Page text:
March is Women’s History Month and International Women’s Day is March 8. We are proud to present a series of articles about some serious NYC and Brooklyn boss babes both past and present! Enjoy!
You know the iconic image of the Brooklyn Bridge as well as you know you own hand. You can count the number of times you’ve walked across it on a couple of hands, but did you know that a woman had more than a mere hand in the building of it?
Emily Roebling was the daughter-in-law of John Augustus Roebling and the wife of Washington Roebling. The former was a German immigrant who located to New Jersey and became an expert in the construction of bridges. Taking existing technology and the development of steel rope, Roebling convinced the leading New Yorkers of the day to allow him to design and build a suspension bridge across the East River, the likes of which had never been seen before. But tragedy struck when in the early stages of construction, he sustained an injury that he didn’t allow to heal, and he eventually died, painfully, from tetanus. Passing the mantle to his Civil War hero and engineer son, Washington, the bridge continued. To anchor the huge suspension pylons giant holes had to be dug into the river at either side. Using the relatively new process of caissons, like his father, Washington was going to take this technology to new levels. Caissons involve digging deep down into the riverbed to depths at which the pressure can start to affect the human body. No one went down into the caissons more than Washington Roebling, and it eventually took its toll on him, giving him what we know call ’The Bends’. This paralyzing condition rendered him incapacitated for some time. Luckily though, there was Emily.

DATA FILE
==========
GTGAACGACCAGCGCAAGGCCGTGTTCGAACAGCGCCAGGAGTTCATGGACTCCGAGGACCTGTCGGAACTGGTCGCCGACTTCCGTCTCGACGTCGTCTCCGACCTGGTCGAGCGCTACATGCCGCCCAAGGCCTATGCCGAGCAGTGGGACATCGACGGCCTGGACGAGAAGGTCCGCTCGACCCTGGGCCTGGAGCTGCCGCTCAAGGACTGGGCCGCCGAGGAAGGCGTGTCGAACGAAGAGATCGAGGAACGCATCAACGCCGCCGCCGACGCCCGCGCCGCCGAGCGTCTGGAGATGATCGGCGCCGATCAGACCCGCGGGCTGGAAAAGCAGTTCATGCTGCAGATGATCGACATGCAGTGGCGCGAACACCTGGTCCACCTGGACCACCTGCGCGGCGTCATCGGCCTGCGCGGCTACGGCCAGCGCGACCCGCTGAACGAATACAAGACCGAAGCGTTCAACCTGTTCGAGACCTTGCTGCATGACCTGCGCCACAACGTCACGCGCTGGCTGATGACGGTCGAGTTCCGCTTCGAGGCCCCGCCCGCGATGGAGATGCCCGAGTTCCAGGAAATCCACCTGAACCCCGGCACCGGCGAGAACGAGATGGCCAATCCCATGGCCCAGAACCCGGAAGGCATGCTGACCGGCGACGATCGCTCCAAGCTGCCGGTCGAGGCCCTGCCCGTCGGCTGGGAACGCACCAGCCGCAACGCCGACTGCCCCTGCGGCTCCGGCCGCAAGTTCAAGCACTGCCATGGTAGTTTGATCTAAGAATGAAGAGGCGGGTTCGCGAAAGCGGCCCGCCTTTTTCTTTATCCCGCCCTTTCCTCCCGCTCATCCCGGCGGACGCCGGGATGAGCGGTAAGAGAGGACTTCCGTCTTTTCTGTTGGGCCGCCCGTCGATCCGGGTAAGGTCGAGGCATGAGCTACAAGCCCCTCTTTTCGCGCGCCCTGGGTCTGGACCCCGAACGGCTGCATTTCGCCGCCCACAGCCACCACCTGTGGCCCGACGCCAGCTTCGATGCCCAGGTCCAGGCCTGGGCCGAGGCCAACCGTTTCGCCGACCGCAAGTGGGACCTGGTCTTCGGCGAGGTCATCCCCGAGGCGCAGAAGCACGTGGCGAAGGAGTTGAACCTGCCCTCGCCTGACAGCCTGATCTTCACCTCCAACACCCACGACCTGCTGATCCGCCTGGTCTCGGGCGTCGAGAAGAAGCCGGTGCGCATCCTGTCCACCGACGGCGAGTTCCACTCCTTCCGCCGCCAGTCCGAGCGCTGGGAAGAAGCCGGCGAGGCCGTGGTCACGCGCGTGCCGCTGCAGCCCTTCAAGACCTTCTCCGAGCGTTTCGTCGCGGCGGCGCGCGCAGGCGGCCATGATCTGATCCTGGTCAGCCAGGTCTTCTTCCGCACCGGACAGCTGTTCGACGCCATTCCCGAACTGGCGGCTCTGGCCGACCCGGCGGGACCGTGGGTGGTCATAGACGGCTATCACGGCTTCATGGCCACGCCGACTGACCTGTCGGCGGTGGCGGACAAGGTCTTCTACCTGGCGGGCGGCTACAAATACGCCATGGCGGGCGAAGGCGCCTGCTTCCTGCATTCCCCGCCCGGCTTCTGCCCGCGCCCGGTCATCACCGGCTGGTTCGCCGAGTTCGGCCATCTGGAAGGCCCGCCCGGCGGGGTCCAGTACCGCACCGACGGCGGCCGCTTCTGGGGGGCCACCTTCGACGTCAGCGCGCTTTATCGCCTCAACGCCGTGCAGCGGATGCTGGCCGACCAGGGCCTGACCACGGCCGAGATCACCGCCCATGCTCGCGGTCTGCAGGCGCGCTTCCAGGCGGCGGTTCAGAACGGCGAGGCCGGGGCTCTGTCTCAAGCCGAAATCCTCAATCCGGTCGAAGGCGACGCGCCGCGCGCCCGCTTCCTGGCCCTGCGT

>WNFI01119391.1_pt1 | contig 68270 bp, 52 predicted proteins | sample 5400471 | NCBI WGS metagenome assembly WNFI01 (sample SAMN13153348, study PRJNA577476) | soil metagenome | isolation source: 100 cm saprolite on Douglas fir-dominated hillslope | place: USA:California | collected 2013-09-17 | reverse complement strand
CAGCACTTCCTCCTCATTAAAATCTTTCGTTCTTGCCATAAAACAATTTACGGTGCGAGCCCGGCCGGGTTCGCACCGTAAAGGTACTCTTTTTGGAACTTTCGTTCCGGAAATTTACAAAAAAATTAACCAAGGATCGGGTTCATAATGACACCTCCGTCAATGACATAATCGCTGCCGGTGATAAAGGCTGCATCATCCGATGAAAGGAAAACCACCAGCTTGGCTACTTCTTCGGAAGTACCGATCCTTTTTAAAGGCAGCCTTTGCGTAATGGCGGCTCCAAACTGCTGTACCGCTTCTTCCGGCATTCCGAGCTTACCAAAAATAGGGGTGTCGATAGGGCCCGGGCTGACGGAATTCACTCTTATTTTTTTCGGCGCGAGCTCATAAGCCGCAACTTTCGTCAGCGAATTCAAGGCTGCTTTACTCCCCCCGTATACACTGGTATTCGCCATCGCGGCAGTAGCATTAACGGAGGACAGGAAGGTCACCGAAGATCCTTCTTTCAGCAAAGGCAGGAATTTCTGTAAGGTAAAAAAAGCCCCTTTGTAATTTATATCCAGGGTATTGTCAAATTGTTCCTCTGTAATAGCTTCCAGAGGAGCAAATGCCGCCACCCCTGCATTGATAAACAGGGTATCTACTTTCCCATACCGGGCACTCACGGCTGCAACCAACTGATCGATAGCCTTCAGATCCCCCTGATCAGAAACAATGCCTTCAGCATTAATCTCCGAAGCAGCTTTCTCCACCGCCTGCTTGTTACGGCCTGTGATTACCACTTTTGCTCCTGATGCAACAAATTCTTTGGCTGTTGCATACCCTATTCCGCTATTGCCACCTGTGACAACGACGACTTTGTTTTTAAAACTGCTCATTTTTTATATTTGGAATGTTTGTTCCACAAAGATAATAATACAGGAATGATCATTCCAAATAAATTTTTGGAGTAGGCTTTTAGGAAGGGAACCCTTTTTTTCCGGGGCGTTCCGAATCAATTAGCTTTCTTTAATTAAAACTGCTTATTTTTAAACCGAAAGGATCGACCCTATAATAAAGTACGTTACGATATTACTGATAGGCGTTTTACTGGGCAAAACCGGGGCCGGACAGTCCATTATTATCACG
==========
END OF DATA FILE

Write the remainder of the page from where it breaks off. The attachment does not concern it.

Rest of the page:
Emily Roebling had always had her intelligence and desire to learn supported. Her brother (through whom she met Washington), send his wages home from the military so she could attend school and study history and math, rather than housekeeping and wifely pursuits. She had sat with her husband over many days and nights, transcribing, problem solving and creating with him, so when someone needed to step up to the Chief Engineer mantle and save the bridge, she was the obvious person. She liaised with and directed construction teams, went from home to the site regularly to solve problems, handled the often feisty Board of Directors, smoothed relations with the rolling roster of Brooklyn and New York city politicians, was the first person to cross the temporary planks and upon completion of the Bridge, rode across it solo. All whilst running a home, raising a son and nursing her husband. Emily Roebling was the First Female Chief Engineer and we would not have the Brooklyn Bridge with out her.
In her day, Emily was much lauded and respected. Newspaper reports, board meeting minutes, opening day speeches, all acknowledged her and her priceless contribution to the completion of the Brooklyn Bridge. She went on to lead charities, nurse returned soldiers from the Spanish American war, lead a chapter of the DAR, obtained her law certificate from NYU, and even took tea with Queen Victoria herself. She designed a mansion for her and Washington to retire to (he eventually made a full recovery), not that much retiring was on the cards for either of them. But when she died in 1903 there was little to no fanfare. No day of mourning in either the State of New York or New Jersey. She all but disappeared from the history books, and any conversation about the miracle that is the Brooklyn Bridge.
It wasn’t until March 2018 that the New York Times finally gave her an obituary. You can read it here- The original Boundary Breaking, Bridge Building Babe finally got the recognition she deserved.
Like a Local Tours is excited to bring Emily Roebling and her unique story to life this summer with our all new Brooklyn Bridge experience. For more information email our own Boss Babe Lauren, and make sure you mention Emily!